In defence of press freedom

Last week Thursday, more than 300 U.S. newspapers ran editorials promoting press freedom to counter President Donald Trump’s attacks on the media, in a move coordinated by The Boston Globe. The newspaper said the move was to denounce “the war against the free press” asking that editorial boards take a stand against Trump’s words regardless of their politics.

Trump has often attacked some media reports as “fake news” and also called journalists the “enemy of the people” while labeling The New York Times and The Washington Post as “anti-Trump haters” who “do nothing but write bad stories even on very positive achievements – they will never change.”

Do the words sound familiar? Yes, as we could just substitute the name of a minister or one of President Muhammadu Buhari’s numerous aides as their actions show that were it possible, they could have done away with journalists totally. The only difference is that while Trump has been unable to clamp down on journalists more than he would have loved to, our own public officers have succeeded in keeping some behind the bars under Buhari’s watch. Last week too, Jones Abiri, the publisher of the Weekly Service in Yenagoa, the Bayelsa State capital, was released after over two years in detention.

Men of DSS whisked him away on May 21, 2016 and after detaining him for seven days in Yenagoa, they transferred him blindfolded to Abuja where he was kept in an underground cell. “Yes, I was in underground cell. This is public information, nothing so new about it. It’s a place where, when the light goes off, you don’t see the next person; it is only when the light is on that you know the persons around you. I was also denied of medical care,” Abiri added at a reception organised by the Nigerian Union of Journalists for him at Yenagoa on Tuesday, August 21. It took the combined efforts of journalists and human rights activists in Nigeria and international organisations to secure Abiri’s release.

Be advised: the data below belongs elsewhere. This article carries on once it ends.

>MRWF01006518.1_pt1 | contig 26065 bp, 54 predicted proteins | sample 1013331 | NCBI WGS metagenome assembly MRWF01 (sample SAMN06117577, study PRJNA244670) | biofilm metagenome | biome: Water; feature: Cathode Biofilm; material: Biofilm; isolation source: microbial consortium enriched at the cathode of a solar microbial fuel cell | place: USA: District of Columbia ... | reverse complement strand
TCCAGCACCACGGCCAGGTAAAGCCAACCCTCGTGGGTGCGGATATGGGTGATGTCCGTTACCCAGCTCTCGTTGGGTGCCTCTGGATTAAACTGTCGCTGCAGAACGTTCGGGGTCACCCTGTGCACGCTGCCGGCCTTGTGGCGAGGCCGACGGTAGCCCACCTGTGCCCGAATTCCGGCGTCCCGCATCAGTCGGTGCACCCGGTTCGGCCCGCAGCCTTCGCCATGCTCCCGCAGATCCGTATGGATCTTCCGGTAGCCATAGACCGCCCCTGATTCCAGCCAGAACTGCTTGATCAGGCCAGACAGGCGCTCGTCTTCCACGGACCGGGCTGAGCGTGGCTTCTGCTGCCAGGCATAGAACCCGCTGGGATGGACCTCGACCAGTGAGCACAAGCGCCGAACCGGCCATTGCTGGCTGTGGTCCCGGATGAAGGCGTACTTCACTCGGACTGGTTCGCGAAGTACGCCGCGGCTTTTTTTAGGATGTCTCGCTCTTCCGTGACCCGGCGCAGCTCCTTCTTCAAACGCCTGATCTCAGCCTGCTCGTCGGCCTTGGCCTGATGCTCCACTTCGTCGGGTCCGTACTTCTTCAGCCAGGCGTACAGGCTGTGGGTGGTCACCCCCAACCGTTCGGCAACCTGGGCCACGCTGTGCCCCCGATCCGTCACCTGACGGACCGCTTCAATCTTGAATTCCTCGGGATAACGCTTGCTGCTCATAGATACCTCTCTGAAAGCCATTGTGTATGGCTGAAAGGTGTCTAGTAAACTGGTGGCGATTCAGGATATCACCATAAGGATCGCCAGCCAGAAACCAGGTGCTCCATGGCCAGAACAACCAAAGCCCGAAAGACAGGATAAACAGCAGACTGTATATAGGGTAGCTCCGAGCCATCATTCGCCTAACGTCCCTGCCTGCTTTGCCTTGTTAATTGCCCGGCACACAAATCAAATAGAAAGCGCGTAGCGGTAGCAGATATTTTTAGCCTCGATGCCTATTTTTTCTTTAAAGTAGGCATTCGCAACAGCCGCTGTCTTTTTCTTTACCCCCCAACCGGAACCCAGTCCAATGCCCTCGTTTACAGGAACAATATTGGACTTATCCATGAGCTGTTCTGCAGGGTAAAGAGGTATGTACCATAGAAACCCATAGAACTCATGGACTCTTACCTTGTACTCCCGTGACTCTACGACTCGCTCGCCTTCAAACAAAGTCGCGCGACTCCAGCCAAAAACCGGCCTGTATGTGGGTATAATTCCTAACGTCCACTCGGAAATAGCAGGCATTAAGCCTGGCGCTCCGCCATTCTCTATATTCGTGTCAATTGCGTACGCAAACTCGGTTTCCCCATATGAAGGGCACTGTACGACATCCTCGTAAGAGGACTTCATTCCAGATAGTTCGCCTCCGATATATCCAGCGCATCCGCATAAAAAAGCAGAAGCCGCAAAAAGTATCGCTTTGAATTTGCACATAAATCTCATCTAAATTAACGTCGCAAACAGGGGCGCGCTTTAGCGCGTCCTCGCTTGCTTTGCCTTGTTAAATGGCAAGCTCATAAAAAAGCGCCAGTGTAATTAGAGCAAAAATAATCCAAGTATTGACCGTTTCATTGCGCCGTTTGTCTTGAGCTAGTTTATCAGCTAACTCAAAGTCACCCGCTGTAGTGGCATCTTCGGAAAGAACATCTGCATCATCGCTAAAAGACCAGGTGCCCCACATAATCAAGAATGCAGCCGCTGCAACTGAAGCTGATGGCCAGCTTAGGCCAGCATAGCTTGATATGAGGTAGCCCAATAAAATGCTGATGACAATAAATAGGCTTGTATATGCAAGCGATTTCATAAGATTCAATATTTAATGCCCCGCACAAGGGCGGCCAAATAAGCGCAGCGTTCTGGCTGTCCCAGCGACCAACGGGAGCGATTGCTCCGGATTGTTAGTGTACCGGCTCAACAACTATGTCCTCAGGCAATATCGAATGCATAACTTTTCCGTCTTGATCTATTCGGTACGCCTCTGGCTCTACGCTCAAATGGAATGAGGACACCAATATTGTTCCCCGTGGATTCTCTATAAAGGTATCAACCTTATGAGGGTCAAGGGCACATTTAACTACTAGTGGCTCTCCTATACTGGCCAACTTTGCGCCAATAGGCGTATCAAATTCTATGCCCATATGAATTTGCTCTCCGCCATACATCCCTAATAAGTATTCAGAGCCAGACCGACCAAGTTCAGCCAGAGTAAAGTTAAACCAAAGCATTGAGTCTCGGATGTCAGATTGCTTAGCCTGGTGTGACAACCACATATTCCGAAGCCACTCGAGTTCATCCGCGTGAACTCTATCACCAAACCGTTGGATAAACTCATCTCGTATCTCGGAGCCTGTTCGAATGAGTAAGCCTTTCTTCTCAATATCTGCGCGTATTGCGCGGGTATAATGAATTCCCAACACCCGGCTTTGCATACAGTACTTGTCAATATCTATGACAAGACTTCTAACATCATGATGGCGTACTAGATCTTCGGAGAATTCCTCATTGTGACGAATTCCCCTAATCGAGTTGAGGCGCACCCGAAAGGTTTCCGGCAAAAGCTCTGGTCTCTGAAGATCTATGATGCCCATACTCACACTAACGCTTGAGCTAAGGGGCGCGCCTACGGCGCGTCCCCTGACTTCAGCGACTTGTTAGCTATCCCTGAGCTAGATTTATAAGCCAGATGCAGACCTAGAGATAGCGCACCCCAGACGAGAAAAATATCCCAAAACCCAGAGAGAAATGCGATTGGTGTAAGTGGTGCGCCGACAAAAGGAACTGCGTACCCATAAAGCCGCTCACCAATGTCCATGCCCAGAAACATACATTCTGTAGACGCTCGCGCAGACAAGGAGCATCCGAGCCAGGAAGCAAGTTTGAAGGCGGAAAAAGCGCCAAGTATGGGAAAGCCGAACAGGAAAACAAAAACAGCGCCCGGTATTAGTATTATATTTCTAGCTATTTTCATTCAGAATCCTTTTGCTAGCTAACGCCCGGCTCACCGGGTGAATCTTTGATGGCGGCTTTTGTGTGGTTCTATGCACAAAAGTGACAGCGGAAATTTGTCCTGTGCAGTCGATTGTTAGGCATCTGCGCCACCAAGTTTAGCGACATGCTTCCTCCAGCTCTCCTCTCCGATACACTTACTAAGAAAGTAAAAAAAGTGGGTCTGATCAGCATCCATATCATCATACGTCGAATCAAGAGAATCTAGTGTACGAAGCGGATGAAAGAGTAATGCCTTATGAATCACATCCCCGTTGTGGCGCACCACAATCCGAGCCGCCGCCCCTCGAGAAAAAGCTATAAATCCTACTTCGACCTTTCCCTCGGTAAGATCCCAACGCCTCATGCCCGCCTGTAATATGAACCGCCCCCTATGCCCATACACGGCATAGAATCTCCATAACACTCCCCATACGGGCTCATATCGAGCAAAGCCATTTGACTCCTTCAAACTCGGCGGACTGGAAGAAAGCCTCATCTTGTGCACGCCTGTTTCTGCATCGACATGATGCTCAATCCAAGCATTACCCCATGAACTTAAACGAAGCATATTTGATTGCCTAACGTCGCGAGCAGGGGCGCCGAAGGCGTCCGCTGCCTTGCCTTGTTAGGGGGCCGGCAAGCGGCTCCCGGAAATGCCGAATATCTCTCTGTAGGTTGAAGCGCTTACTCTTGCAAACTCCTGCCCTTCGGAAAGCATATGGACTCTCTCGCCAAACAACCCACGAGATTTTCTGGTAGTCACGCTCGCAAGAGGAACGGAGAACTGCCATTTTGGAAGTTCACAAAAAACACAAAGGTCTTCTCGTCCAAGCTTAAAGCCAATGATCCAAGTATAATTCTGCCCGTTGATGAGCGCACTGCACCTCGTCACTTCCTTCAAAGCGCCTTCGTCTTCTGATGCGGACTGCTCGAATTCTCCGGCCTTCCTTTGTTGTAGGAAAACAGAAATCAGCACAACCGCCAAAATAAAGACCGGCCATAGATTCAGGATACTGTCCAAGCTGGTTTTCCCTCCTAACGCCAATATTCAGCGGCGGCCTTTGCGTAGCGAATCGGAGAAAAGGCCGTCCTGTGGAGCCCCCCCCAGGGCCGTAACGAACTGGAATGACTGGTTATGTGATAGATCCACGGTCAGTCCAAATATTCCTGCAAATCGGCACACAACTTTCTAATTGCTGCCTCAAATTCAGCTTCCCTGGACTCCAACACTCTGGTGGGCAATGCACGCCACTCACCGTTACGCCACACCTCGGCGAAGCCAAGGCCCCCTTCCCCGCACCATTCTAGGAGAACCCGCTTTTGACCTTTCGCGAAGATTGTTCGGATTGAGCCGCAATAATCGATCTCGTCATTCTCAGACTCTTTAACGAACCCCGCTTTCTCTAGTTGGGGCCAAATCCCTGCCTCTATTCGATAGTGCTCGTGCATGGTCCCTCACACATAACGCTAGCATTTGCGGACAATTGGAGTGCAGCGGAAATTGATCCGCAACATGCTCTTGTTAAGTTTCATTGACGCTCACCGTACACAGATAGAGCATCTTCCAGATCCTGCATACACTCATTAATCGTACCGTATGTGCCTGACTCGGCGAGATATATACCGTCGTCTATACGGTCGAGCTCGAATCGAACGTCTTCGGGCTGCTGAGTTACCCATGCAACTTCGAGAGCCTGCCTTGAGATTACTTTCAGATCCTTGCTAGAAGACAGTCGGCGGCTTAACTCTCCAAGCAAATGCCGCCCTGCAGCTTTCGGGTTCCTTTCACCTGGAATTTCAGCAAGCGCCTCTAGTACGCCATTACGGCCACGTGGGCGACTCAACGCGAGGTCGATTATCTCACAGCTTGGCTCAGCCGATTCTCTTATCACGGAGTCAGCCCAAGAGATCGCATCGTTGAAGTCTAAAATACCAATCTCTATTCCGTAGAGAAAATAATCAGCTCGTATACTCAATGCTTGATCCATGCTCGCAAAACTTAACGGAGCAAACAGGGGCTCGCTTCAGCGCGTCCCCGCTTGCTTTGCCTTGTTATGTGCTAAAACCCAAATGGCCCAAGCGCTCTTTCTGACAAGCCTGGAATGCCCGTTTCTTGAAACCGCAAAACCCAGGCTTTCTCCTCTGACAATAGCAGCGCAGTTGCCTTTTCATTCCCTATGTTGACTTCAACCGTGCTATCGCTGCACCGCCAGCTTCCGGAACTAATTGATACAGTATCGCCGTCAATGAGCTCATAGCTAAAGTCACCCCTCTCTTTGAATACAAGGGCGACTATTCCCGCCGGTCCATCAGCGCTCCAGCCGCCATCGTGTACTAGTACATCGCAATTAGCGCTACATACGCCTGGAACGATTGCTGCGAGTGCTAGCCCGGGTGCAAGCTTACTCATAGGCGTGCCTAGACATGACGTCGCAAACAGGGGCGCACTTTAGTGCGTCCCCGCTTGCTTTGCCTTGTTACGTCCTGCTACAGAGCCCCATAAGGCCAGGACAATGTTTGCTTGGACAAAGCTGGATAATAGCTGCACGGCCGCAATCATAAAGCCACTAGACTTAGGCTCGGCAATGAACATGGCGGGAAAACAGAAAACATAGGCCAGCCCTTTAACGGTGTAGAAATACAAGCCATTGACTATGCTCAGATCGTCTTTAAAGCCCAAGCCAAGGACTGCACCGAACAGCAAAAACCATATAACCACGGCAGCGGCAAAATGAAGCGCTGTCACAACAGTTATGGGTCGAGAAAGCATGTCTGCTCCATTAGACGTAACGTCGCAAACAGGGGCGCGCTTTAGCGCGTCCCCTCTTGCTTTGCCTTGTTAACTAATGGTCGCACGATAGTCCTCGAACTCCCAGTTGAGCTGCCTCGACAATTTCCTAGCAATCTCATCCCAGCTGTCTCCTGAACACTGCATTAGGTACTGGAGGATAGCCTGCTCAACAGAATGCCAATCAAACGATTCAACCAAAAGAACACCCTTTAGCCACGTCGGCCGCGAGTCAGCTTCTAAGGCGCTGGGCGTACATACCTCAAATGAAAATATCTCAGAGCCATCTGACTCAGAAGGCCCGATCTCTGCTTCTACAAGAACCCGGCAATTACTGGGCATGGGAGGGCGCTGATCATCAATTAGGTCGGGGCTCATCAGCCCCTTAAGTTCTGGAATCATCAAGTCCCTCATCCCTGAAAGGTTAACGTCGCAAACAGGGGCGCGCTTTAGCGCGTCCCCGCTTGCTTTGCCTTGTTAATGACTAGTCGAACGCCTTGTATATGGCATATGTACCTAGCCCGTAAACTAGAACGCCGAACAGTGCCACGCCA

We all remember how terrible the DSS under its immediate past director, Lawan Daura was and so it was not surprising that they did not even acknowledge that they were holding the journalist. After some time, they declared him a militant, later terrorist, the same line of argument offered by Garba Shehu, one of our president’s spokespersons. A journalist himself, editor, and former leader of the Nigerian Guild of Editors, Shehu did not see any need to go a step further and find out what was the issue with his fellow journalist. I could not recollect the information minister saying a word too about Abiri while he was in the DSS gulag. The world is waiting how the DSS will prove its case in court having kept somebody without trial for over two years. Even if one’s heart is made of stone, pictures of Abiri’s wife and children will make one shed tears, they certainly do not look like folks living in opulence.
Also last week, the Nigeria Police through its discredited Special Anti Robbery Squad (SARS), arrested Samuel Ogundipe, a journalist with Premium Times, for the simple fact that he did his job creditably. Ogundipe it was who sourced and got that interim investigation report on the national assembly invasion by DSS signed by the Inspector General of Police, Ibrahim Idris. A report that is only fit for the trash, riddled with bad tenses and other grammatical errors making one wonder how on earth Mr. Idris qualified as a lawyer. Quite fitting too that he sent the report to the then acting president, a professor of Law who, no doubt, must be appalled at the quality of our legal education. Further, a discourse analysis of that report will reveal the many things that ail the Nigeria Police and while successful prosecution of criminals remain a mirage.

The police surreptitiously arrainged Ogundipe in a magistrate court without disclosing his identity as a journalist or that he was arrested because of his dexterity as a reporter. Neither are they aware or maybe pretend not to know that there is a court ruling that journalists cannot be compelled to disclose their source of information. A deputy commissioner of police even boasted that he does not care whether his country was embarrassed or not by arresting a journalist and subsequently freezing his account. Yes, bank account and one wonders what that has got to do with the allegation that Ogundipe possessed stolen property. Not a whimper from anybody in government while the ordeal lasted, so much for journalists in power who will not put in a word for their colleagues. To complete the assault on press freedom was the demolition of Fresh FM building in Ibadan, Oyo State by Mr. “Constituted Authority” who rubbed more salt into the wound by ridiculing the founder’s disability in an interview two days after.

We’ve been there before and journalism survived. We shall survive these latest assaults too and will be here to write about the end of this government like others before it.